This past week, I had the opportunity to visit a National Park at Wilson’s Creek Civil War Battlefield outside of Springfield, MO. My brother-in-law, an avid Civil War buff, and reenactor wanted to see the site and we accompanied him.
At the beginning of the Civil War, the Battle of Wilson’s Creek took place on a scorching hot August 10, 1861, day. This engagement is referred to as the “Bull Run of the West.” Brig. General Nathaniel Lyon’s Federal troops surprised Brig. General Benjamin McCullough’s Missouri State Guard co-commanded by Maj. General Sterling Price at Wilson’s Creek about twelve miles southwest of Springfield, MO.
Union Col. Franz Sigel, subordinate to Lyon, led German St. Louis immigrant Federal forces around the Southerners to catch them between the main Union column and himself. Lyon’s Missouri, Iowa, Kansas, and regular army force of 6,000 men marched upon McCullough’s Missouri, Arkansas, and Louisiana force of 12,000 men.
Both forces had skirmished around Springfield during the days leading up to August 10. Sterling Price wanted to attack Springfield and drive the Yankees back to St. Louis. McCullough, a Texan, a soldier in the Texas Revolution, a Texas Ranger, and veteran of the Mexican War doubted the effectiveness of the Missouri State Guard and advised caution.
At 5:00am on the morning of August 10th the battle commenced when Confederate foragers stumbled on Union forces approaching from Springfield. Sigel convinced Lyon that he could take his men and surprised the Rebel force by attacking from the opposite side and catching their enemy between them in a pincher movement.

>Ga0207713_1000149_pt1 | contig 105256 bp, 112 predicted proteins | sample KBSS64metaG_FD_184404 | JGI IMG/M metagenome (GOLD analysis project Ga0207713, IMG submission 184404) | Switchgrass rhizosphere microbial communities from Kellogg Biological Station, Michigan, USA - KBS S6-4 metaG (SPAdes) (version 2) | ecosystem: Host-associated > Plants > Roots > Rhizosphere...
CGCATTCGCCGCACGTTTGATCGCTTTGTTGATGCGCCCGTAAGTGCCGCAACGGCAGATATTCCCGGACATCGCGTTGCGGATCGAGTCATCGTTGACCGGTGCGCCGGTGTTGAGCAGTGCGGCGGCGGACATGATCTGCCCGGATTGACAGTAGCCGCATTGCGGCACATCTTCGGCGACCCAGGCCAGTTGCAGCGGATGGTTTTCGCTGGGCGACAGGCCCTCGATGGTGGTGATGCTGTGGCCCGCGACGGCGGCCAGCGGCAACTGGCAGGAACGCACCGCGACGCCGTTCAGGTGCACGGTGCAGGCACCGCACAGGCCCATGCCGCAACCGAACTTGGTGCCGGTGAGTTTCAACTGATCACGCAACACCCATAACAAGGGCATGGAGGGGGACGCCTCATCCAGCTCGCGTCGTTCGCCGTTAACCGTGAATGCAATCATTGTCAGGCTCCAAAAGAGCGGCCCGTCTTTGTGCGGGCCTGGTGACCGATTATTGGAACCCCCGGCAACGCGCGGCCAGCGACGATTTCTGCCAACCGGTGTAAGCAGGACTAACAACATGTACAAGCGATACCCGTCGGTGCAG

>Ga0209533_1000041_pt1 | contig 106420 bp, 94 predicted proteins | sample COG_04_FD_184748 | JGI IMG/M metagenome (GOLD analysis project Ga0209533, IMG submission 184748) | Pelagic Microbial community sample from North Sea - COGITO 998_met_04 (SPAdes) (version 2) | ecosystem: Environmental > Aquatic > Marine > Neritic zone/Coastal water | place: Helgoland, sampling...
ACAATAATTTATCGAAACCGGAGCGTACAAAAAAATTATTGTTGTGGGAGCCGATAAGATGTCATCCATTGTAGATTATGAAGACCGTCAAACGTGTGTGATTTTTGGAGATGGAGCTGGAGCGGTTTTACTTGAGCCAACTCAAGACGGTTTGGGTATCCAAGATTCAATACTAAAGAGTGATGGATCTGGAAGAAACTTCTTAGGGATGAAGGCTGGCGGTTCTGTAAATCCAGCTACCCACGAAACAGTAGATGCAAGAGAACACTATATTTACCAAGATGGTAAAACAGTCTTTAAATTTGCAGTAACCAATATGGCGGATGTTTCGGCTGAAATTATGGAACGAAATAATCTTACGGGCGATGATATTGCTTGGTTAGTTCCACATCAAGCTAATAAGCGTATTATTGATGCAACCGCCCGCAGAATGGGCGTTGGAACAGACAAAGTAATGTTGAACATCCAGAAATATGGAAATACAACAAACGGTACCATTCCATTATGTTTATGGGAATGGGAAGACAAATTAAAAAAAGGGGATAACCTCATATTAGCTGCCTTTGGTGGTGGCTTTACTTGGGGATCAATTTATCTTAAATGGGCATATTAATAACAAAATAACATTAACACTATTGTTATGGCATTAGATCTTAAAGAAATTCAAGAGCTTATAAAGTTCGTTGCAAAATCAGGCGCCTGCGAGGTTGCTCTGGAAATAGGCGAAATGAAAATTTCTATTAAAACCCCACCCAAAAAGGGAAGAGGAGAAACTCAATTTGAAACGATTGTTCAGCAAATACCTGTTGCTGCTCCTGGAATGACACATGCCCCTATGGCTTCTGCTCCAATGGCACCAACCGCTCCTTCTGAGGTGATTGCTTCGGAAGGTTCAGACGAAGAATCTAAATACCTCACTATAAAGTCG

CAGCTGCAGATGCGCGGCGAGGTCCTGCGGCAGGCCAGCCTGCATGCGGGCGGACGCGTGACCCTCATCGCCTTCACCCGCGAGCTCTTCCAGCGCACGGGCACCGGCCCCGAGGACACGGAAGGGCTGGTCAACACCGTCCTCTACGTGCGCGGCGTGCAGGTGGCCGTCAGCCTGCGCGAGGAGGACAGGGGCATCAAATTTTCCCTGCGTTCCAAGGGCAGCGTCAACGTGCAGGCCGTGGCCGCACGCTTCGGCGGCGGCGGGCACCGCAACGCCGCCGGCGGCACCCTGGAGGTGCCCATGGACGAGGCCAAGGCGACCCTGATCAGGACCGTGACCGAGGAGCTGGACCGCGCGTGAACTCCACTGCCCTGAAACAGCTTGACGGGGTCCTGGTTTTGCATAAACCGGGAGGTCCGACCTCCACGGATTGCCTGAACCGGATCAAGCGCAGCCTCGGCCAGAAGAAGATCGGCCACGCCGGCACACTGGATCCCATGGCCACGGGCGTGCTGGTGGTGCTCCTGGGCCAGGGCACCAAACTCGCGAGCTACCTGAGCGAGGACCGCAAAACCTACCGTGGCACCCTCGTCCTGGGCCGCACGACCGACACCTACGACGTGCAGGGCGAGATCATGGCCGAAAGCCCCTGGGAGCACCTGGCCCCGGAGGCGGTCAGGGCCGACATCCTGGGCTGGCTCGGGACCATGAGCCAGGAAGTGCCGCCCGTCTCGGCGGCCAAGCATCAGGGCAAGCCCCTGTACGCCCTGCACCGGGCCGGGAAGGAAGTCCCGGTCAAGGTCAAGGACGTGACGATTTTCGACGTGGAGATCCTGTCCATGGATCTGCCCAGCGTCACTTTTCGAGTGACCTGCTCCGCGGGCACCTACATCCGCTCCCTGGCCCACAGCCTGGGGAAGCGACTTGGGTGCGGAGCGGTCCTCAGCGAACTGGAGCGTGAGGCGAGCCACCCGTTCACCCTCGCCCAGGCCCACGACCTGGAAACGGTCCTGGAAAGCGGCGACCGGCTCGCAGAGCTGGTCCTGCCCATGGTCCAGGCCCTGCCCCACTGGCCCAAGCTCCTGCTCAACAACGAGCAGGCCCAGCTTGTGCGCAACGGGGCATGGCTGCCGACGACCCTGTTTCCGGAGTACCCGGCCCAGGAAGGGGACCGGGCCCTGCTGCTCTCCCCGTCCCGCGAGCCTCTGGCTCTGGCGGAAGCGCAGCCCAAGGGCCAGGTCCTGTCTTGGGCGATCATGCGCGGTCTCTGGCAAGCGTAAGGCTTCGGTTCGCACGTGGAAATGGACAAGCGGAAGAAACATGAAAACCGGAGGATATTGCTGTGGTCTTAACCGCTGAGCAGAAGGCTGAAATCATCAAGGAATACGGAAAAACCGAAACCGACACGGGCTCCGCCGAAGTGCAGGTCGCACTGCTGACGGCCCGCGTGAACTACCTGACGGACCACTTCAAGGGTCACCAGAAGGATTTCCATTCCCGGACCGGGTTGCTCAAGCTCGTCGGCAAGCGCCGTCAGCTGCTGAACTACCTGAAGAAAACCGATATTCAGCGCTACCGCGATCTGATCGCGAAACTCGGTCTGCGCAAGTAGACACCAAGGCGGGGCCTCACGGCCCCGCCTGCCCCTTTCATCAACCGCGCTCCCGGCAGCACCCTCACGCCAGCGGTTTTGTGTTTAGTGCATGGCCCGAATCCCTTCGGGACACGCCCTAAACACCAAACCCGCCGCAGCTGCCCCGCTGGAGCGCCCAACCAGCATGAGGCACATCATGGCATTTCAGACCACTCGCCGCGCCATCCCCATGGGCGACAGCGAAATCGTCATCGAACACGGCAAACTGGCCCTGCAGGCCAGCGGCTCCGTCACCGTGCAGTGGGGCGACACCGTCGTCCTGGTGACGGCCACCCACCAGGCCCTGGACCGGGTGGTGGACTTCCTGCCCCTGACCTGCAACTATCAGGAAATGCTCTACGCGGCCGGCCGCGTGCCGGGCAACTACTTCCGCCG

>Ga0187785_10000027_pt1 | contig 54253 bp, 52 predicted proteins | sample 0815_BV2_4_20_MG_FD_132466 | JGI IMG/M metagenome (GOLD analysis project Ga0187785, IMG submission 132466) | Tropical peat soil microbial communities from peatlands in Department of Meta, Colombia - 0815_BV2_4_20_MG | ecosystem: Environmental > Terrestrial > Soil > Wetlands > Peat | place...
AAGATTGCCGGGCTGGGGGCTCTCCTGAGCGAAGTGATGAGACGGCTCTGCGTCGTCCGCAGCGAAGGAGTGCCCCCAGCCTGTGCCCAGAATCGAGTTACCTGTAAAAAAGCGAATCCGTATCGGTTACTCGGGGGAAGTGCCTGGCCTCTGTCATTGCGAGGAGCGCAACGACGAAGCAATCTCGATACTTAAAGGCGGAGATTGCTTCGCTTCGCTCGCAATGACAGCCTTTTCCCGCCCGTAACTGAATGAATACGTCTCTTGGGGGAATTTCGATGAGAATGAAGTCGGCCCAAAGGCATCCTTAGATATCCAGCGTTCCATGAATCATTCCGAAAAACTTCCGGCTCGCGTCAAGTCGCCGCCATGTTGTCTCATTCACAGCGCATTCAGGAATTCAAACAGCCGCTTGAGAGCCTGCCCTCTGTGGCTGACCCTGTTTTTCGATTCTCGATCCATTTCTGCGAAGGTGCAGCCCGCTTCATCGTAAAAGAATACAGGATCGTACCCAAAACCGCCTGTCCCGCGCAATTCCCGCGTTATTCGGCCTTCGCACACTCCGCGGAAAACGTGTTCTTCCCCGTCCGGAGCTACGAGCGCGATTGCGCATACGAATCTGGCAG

Initially, when Sigel’s Germans burst out of the woods, they surprised the Confederate cavalry regiment encampment and drove them into the woods. He proceeded to join up with Lyon. Mistaking a Louisiana regiment for Union soldiers (their uniforms were blue) he allowed their approach which became a Confederate counterattack, routing the Federals, and driving them from the field.
Lyon proceeded to occupy a hill overlooking the main Confederate encampment and unlimbering his artillery began shelling the camp. His shots devastated Southerners approaching the hill through a massive cornfield.
McCullough sent three waves of soldiers up the hill to seize it without success. Around 11:00am during the last assault, Brig. General Lyon was killed (the first General to perish in the Civil War). The Federals, low on ammunition and exhausted, decided to withdraw and began their orderly retreat back toward Springfield.
The Confederates, unaware of the Federal withdrawal, launched a final assault on “Bloody Hill.” They walked to the top only to see their Union foes well on their way home. Too disorganized and ill-equipt McCullough didn’t press the attack.
A Southern victory? The Confederates held the field.
Just over twenty-five hundred died in the first major battle fought west of the Mississippi River.
During our tour of the battlefield, a marker caught my attention. It was beside a path that transected the site and called ‘The Wire Road’. It was wide enough for a small wagon and team and worn into the ground from constant usage. I wanted to know more. Why ‘Wire’ and certainly not much of a ‘Road’.
Next: The Wire Road